Counter-Terrorism: Al Qaedas Arabian Riddle

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August 13, 2007: In the last week, Saudi Arabia completed another major roundup of suspected Islamic terrorists, taking 135 people into custody. Another such roundup was expected, after an incident last February when four of nine French Moslems were murdered on a road leading into Mecca (which is closed to non-Moslems.) No Islamic radicals ever took credit for the February attack, perhaps because it quickly became known that the people attacked were Moslem (and part of a larger group of 26 French and Belgian expatriate workers on a holiday trip, which had split up when the Moslems in the group decided to make a side trip to Mecca). The Islamic terrorists are getting smarter, and have figured out that killing Moslems only makes them more unpopular among Moslems in general. The Saudi police depend on tips from civilians about who might be an Islamic terrorist. Late last year, that resulted in the arrest of 172 terrorism suspects.

A similar scenario is playing out inside Saudi Arabias southern neighbor, Yemen. There, Spanish tourists were attacked (and nine killed) by Islamic terrorists last month. Normally, Yemen tries to get tribal leaders to take care of Islamic terrorists living in their midst. But several al Qaeda cells in Yemen have been taken over by foreigners, and are now outside of any tribal influence, and increasingly violent. So the Yemeni counter-terror forces were let loose. This resulted in four terrorists being killed, including an al Qaeda leader. The dead men were found to have been involved in the murder of the Spanish tourists. Islamic terrorists then retaliated by attacking police and a power station. But, as to the north in Saudi Arabia, the Yemeni terrorists have been unable to carry out any major attacks, and keep suffering losses.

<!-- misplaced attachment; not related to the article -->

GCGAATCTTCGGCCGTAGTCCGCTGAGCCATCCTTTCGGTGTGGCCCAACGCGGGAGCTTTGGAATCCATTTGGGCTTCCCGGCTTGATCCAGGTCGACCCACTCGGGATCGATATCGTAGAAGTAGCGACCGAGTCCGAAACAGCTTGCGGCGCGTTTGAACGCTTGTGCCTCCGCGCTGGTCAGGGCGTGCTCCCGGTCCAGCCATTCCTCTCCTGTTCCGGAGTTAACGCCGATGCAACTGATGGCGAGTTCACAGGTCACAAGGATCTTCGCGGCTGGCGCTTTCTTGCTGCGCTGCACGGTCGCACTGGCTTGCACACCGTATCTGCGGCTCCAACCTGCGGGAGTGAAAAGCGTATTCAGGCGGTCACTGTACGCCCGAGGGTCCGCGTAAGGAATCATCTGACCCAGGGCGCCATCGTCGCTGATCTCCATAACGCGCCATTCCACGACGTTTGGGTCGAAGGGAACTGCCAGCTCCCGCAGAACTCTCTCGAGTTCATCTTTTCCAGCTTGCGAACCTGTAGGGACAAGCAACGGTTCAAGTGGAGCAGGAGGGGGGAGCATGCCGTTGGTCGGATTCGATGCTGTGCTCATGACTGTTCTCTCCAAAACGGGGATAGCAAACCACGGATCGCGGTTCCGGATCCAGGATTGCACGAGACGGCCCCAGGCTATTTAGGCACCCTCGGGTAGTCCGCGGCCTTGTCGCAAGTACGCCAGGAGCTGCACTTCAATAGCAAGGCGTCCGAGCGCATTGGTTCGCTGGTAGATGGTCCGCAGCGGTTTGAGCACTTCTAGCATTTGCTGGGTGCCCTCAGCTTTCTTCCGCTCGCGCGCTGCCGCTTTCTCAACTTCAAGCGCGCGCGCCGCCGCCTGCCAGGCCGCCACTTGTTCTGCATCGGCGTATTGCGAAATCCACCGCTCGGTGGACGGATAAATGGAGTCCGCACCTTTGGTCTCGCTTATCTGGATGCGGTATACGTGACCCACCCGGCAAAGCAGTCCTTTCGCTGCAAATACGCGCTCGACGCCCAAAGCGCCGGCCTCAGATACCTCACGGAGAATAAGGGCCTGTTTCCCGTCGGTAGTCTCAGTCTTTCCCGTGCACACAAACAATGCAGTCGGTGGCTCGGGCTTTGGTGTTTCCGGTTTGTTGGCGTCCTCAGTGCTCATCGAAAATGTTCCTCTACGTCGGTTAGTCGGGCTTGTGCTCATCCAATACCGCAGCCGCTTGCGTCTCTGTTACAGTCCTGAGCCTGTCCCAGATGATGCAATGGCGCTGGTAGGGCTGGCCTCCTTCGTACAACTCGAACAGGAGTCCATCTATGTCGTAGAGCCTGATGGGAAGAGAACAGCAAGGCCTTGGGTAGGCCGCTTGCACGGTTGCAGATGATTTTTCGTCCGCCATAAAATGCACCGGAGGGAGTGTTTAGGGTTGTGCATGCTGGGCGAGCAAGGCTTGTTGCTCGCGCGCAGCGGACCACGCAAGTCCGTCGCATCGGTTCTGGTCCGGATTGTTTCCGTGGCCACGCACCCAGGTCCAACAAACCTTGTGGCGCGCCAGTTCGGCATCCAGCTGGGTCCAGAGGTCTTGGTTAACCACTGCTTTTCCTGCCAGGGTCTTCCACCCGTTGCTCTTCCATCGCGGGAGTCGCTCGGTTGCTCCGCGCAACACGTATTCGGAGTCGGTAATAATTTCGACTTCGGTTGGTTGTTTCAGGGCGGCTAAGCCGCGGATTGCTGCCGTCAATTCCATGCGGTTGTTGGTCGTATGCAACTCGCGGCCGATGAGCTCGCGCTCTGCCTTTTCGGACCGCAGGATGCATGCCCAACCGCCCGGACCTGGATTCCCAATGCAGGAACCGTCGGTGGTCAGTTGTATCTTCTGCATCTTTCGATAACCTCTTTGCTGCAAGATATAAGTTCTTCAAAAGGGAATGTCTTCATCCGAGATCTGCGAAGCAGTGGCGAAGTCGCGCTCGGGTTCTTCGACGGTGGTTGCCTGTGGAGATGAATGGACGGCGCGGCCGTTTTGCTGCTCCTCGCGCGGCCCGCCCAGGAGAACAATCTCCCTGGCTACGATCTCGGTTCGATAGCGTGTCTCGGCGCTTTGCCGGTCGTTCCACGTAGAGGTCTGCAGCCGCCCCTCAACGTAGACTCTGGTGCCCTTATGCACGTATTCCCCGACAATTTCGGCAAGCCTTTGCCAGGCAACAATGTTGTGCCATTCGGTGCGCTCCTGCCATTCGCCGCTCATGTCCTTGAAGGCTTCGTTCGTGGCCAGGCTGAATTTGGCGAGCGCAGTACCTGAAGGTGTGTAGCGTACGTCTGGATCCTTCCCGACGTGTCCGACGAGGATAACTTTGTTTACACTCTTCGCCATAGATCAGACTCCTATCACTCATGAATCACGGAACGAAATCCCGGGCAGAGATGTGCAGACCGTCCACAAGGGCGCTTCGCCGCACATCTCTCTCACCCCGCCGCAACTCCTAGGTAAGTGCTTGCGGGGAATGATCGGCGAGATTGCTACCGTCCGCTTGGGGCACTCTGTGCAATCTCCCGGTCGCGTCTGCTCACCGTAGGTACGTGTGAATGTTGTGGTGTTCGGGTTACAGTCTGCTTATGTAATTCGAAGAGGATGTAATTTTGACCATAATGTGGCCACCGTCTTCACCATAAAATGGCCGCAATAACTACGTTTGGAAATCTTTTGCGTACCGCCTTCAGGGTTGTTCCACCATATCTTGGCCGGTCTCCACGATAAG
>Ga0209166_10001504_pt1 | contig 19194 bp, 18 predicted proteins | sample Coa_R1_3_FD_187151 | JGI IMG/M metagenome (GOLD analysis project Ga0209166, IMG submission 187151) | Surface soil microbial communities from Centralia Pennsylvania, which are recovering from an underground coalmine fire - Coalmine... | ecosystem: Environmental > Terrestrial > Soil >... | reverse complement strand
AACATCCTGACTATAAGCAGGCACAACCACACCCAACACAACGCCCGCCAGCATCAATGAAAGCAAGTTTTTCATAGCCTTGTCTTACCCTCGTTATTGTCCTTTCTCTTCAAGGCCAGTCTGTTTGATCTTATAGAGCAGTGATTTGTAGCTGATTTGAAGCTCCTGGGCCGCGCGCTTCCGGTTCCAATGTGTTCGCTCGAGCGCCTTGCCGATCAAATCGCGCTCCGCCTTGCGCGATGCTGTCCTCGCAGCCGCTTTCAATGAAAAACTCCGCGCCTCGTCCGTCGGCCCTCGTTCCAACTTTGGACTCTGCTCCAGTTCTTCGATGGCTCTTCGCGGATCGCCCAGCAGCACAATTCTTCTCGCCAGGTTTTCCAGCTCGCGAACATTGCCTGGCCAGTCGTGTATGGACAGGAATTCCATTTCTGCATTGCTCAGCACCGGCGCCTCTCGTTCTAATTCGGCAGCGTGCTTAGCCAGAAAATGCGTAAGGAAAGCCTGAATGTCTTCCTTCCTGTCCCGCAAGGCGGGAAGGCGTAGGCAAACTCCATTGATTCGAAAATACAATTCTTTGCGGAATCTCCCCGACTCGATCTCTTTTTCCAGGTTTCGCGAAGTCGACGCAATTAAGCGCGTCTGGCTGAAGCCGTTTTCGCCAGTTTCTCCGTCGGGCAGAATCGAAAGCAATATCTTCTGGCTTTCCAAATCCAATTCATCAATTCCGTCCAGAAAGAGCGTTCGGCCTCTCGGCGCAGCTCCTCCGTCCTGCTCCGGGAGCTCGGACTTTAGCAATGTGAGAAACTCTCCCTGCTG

Many people in Arabia, especially Saudi Arabia, still support terror attacks on infidels (non-Moslems), but have no patience for terrorists who attack Moslems. While a basic tenet of al Qaeda is deposing the Saudi monarchy, trying to do this only turns the Saudi population against the terrorists. Same problem in Yemen. This has caused quite a bit of debate within al Qaeda, but no consensus yet about what to do. So al Qaeda continues to get hammered in the areas where it has the most potential support.

 


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